The Panama Papers leak has led President Obama to urge Congress to take action now against corruption and illegal financial activity. This recent, large-scale information leak has made it impossible for the government to ignore the less positive aspect of shell companies, which in theory protect the market from speculative price gouging when companies prepare to make big moves on the market, but which also have been used to hide the illegal activities of less honest beneficiaries.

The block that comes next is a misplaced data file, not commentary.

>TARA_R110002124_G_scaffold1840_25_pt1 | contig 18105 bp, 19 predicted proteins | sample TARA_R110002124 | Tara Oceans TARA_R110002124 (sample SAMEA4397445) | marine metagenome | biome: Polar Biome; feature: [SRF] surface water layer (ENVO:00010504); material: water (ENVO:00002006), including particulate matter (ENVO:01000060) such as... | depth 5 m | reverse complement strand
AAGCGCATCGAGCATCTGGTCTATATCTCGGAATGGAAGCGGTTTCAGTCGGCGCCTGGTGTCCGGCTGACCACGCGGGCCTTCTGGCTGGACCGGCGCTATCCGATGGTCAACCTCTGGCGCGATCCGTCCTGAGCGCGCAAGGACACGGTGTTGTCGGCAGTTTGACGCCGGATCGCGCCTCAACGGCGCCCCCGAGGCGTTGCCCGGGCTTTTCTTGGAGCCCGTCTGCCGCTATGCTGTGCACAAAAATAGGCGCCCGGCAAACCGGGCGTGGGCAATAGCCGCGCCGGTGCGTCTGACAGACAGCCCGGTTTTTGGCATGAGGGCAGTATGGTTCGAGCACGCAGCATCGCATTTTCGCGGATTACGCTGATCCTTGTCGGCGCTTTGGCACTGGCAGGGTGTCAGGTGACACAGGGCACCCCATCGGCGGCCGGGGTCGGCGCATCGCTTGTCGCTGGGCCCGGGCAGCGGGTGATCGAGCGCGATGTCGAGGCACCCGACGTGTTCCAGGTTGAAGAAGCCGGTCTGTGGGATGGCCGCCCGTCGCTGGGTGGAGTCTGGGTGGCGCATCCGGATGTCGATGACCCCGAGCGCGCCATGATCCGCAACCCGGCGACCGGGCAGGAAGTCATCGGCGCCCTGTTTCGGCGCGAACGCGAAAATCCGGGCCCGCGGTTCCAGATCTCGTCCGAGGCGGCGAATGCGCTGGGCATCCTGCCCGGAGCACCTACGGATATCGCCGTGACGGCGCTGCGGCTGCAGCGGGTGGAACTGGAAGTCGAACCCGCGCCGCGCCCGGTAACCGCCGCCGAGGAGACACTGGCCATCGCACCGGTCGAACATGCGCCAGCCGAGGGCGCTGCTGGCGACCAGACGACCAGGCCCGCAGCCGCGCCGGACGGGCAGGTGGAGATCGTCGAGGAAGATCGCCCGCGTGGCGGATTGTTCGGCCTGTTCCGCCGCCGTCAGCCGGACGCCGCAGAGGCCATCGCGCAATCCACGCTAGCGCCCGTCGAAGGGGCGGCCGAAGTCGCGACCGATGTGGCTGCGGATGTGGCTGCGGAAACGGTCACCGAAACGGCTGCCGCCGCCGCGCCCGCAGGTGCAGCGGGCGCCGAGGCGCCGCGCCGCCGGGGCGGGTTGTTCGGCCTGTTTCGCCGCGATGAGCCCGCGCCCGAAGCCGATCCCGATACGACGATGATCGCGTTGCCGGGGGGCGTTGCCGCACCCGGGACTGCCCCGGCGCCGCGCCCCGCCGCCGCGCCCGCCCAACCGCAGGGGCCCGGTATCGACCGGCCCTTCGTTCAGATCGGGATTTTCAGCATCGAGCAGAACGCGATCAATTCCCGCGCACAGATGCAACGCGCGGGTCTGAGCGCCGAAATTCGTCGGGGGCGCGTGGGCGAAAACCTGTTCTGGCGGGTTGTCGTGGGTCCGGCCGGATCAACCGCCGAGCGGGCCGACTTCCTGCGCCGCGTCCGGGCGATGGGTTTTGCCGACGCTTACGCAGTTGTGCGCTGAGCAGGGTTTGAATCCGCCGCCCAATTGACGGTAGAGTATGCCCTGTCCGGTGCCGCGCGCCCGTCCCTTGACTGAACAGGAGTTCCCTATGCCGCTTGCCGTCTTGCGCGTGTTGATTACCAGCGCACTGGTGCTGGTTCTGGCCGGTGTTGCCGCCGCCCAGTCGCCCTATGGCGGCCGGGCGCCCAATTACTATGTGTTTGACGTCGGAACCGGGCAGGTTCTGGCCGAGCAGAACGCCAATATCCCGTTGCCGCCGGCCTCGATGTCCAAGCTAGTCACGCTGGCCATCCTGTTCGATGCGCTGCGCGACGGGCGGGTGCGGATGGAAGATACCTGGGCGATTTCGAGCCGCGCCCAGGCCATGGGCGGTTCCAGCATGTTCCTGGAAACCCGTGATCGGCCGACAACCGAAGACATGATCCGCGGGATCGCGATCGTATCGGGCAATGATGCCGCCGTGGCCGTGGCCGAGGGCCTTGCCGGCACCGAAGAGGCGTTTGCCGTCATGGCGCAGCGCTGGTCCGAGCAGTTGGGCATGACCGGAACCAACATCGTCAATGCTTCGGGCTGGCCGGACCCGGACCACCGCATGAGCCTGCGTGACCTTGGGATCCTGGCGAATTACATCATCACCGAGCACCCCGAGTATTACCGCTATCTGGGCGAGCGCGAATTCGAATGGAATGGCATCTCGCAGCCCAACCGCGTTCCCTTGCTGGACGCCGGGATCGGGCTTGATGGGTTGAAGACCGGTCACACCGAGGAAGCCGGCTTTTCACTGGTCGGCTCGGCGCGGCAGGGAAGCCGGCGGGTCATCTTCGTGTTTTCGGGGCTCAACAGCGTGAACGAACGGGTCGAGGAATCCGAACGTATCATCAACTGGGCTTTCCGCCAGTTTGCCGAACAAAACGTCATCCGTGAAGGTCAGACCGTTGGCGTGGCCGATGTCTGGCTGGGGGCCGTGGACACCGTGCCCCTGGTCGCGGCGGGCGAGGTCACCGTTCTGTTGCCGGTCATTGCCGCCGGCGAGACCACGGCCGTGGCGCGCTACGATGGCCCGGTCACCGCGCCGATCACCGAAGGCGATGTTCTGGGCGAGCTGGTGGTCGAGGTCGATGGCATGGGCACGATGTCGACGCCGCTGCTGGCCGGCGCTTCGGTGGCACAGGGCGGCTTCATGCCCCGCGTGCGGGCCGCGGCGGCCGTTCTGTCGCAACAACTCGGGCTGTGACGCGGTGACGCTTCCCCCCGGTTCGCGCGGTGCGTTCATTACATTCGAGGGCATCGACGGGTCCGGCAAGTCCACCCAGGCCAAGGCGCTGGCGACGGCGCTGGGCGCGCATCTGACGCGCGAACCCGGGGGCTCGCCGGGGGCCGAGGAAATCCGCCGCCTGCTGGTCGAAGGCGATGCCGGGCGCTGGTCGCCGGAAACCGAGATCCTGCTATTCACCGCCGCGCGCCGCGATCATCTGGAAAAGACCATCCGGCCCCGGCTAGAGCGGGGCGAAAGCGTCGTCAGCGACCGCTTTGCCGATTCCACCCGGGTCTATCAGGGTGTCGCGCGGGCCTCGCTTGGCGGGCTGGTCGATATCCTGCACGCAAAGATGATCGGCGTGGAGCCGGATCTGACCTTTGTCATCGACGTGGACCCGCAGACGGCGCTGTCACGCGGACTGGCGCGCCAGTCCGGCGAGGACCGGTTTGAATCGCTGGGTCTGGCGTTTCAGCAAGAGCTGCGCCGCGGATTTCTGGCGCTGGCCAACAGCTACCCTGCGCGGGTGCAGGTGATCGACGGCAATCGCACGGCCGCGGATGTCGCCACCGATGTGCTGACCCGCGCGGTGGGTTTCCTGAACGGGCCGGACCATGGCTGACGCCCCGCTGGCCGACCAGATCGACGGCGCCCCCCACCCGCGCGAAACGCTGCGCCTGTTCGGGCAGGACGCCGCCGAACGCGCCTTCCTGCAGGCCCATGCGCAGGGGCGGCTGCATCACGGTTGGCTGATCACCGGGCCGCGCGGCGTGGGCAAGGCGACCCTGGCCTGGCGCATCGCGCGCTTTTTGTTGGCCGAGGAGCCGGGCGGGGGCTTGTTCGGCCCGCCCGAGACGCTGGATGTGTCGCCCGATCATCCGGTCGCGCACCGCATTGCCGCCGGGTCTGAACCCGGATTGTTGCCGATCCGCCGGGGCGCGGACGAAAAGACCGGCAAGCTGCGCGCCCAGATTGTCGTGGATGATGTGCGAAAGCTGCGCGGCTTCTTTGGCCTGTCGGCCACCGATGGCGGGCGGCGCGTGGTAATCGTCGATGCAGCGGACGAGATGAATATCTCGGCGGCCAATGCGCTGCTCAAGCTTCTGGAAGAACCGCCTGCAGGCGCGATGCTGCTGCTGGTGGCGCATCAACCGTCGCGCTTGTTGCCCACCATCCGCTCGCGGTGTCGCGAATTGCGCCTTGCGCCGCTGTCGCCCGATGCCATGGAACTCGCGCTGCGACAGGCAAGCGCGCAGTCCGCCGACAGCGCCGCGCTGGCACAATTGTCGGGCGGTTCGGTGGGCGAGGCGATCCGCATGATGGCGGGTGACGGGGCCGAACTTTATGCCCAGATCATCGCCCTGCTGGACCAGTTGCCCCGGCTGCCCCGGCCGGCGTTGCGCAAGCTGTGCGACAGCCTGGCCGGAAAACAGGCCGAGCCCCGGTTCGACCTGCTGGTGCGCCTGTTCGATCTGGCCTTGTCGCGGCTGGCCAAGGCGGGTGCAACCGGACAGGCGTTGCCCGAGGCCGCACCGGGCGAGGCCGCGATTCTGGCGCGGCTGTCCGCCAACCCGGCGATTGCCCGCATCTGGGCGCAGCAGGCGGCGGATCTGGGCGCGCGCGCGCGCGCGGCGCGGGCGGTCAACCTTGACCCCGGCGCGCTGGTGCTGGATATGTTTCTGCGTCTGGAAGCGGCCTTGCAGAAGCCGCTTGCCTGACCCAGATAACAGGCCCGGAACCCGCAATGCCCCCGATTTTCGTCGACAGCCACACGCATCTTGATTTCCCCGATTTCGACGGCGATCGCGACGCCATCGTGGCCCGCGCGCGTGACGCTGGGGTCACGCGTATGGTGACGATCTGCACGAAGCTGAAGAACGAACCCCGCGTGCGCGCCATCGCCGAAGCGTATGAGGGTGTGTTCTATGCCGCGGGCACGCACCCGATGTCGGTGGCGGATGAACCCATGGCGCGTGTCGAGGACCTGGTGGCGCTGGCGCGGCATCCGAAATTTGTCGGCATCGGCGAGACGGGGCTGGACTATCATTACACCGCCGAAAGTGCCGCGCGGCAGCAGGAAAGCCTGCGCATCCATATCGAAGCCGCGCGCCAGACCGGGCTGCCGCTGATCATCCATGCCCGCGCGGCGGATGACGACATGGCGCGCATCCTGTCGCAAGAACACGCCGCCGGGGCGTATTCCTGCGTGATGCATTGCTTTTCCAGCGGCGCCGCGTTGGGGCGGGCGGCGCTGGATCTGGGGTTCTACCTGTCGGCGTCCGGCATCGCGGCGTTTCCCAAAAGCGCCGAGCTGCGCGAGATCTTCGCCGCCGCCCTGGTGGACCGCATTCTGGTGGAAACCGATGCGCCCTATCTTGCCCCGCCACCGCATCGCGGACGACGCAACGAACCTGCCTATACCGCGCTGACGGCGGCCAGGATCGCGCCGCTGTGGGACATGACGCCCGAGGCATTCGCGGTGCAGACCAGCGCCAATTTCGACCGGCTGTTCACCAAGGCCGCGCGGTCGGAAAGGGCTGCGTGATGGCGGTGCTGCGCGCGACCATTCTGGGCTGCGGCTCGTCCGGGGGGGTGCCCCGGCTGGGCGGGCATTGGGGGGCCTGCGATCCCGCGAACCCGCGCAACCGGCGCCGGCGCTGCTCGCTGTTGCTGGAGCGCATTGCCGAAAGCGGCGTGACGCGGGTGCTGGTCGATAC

The death of music icon Prince on April 21, 2016, presents an example for estates of all sizes of the privacy an estate plan can provide. Last week, Prince's sister, Tyka Nelson, filed a petition with the Carver County, Minnesota probate court stating Prince did not have estate planning documents to direct the management and disposition of his estate. As a result, the administration of his estate will be a matter of public record, easily accessed by the media. Reporters will be able to find a list of all of Prince's assets, the values of such, the names of beneficiaries inheriting, as well as exactly how much and which assets they will receive. This is an unfortunate posthumous development, considering just how private the artist appeared to be in life.